ICBC Benefits Can ‘Revive’ After 104 Week Period
A recent ruling in British Columbia’s highest court has changed the law regarding the transition between short-term and long-term ICBC disability benefits.
Drivers in British Columbia can be eligible for both short-term and long-term disability benefits if they are covered under an ICBC policy. Under s.80 of the Insurance (Vehicle) Regulation, drivers who are insured are entitled to 104 weeks of disability payments. Under s. 86 of the Insurance (Vehicle) Regulation, it states “Where an injury for which disability benefits are being paid to an insured under section 80 continues, at the end of the 104 week period, to disable the insured as described in the applicable section, the corporation shall… continue to pay the applicable amount of disability benefits.”
In the case Symons v. ICBC, Ms. Symons was seriously injured in a car accident that took place in 2008. She suffered moderate soft tissue injuries, headaches, facial bruising and a herniated disc at her lower spine. Immediately after the accident, Ms. Symons received short-term disability benefits under s.80 of the Insurance (Vehicle) Regulation for two weeks to cover time she took off work.
More than 104 weeks after the accident, Ms. Symons began suffering disabling injuries as a result of the collision in 2008. Ms. Symons was diagnosed with having a ‘large right-paracentral disc protrusion’ in the lower spine. Ms. Symons underwent two different surgeries that were both ultimately unsuccessful. At the time of the trial she was on a waitlist for spinal fusion surgery.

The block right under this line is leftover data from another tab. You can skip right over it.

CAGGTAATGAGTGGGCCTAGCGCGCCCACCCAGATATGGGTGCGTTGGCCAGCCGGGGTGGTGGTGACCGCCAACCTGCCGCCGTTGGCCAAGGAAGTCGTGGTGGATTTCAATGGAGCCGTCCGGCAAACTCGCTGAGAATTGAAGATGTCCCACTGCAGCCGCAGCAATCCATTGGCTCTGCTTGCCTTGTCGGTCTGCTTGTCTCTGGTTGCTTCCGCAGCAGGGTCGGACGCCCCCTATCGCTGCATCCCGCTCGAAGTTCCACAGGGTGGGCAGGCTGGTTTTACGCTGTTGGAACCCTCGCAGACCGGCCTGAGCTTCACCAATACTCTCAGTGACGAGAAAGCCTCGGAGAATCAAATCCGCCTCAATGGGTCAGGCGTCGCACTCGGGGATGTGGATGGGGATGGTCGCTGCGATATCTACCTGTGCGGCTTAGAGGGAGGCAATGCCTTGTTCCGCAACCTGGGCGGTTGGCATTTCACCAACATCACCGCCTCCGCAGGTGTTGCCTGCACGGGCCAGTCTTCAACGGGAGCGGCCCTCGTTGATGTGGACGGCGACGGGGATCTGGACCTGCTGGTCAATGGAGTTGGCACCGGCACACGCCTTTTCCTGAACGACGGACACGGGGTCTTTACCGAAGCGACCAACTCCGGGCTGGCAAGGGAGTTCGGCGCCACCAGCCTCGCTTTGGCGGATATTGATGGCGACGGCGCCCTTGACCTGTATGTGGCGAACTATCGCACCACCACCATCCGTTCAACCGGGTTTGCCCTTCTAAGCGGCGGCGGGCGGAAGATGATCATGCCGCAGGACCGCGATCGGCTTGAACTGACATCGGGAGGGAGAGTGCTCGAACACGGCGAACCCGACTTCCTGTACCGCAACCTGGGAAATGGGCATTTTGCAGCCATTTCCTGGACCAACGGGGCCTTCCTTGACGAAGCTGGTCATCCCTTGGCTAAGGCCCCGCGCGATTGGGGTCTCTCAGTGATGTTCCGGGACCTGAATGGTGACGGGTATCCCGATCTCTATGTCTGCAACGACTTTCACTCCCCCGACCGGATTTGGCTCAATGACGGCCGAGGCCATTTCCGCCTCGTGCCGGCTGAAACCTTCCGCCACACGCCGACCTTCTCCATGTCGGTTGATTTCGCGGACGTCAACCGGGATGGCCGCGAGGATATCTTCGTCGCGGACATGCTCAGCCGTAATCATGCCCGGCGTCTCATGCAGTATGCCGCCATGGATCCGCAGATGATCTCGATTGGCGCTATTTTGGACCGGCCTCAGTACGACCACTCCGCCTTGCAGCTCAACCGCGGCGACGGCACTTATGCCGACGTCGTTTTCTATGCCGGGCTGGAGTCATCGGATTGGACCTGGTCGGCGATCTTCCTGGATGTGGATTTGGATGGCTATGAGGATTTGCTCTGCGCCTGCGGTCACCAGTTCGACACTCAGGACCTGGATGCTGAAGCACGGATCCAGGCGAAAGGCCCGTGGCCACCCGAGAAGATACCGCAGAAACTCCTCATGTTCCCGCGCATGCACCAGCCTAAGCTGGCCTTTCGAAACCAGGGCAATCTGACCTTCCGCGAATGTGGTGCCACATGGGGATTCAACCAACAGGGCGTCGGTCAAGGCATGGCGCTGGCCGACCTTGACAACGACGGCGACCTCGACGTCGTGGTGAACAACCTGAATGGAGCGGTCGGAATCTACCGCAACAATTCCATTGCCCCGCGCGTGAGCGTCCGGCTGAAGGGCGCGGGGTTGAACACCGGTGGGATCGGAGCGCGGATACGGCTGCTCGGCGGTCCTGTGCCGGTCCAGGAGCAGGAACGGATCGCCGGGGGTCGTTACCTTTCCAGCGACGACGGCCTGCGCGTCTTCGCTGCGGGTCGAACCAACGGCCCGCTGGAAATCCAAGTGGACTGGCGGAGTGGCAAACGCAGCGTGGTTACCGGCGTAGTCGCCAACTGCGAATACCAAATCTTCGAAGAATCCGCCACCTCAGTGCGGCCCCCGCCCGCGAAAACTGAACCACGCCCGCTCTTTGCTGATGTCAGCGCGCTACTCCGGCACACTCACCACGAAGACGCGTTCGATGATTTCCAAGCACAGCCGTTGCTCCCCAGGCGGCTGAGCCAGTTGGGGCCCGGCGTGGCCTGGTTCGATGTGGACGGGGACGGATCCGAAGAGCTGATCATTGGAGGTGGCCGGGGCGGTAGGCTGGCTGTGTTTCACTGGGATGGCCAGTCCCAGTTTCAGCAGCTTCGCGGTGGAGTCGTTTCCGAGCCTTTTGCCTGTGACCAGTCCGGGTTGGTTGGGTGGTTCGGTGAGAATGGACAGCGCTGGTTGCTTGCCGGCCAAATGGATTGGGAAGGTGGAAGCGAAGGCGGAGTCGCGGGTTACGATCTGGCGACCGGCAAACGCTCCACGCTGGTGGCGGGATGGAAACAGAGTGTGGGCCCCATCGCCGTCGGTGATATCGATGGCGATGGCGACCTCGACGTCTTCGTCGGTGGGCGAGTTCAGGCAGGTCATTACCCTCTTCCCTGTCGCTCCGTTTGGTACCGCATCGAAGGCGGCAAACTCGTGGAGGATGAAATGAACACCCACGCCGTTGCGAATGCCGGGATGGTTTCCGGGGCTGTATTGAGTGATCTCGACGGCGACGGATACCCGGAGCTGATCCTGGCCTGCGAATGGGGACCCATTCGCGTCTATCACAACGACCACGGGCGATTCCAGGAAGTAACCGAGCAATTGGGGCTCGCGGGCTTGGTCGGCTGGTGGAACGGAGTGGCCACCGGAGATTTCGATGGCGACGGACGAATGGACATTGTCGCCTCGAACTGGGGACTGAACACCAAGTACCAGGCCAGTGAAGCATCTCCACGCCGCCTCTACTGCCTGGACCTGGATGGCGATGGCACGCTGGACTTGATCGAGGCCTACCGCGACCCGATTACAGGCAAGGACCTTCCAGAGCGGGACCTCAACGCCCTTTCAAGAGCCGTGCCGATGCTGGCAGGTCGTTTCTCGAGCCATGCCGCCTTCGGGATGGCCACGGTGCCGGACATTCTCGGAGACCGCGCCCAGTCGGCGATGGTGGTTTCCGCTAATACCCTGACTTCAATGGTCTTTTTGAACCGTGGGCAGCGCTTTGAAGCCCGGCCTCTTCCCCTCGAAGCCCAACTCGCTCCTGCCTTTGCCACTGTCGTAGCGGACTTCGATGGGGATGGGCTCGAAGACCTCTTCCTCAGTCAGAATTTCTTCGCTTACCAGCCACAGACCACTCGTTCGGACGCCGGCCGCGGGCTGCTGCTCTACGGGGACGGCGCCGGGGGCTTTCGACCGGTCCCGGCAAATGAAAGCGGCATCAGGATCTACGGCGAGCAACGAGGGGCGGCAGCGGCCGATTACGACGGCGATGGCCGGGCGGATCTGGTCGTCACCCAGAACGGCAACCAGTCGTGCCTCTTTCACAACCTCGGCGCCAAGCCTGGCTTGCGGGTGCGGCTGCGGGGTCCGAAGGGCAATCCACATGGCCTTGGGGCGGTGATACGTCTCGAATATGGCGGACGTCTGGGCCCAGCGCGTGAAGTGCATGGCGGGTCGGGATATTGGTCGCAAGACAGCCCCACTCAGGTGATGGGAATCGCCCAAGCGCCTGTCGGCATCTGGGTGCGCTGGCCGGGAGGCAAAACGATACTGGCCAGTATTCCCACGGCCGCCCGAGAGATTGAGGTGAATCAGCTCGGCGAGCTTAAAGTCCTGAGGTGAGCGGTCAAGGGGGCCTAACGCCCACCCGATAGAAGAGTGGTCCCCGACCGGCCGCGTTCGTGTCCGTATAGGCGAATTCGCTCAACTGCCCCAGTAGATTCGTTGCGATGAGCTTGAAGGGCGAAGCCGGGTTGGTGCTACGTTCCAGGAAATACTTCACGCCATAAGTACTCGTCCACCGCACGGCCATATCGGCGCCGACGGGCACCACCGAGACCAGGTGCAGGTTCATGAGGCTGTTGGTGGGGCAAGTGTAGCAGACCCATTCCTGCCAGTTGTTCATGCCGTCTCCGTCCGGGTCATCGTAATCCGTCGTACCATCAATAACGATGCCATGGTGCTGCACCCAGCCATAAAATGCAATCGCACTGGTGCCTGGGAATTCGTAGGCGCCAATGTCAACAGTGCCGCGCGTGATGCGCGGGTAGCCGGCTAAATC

After the diagnosis, Ms. Symons sought long-term disability benefits from ICBC but was denied relief. ICBC claimed that Ms. Symons was not entitled to long-term disability benefits under s.86 of the Insurance (Vehicle) Regulation because she was not suffering from injuries and claiming short-term disability benefits under s.80 of the Insurance (Vehicle) Regulation 104 weeks from her accident. The British Columbia Supreme Court ultimately disagreed with ICBC, determining their approach to be overly rigid and impractical. ICBC appealed the trial judge’s decision.
Madam Justice Newbury speaking on behalf of the Court of Appeal wrote:
I think this cuts too fine a line… In my view, if the sections are read, as ICBC suggests, to mean that only a person who is disabled “at” the 104-week mark can obtain benefits after that period, that interpretation does not accord with the context and object of the legislation… Reading the words of this legislative scheme in its entire context, harmoniously with the whole of the scheme and purpose, leads to the conclusion that if a person who was disabled as a result of an accident returns to work, and then, because of setbacks or otherwise, is again totally disabled due to the accident, she qualifies for benefits under s. 86, even if she was not disabled on the “magic” day at the end of 104 weeks. This interpretation is consistent with the object of the Act—to provide no-fault benefits for persons injured in motor vehicle accidents.
The Court of Appeal then dismissed the appeal and upheld the trial judge’s decision.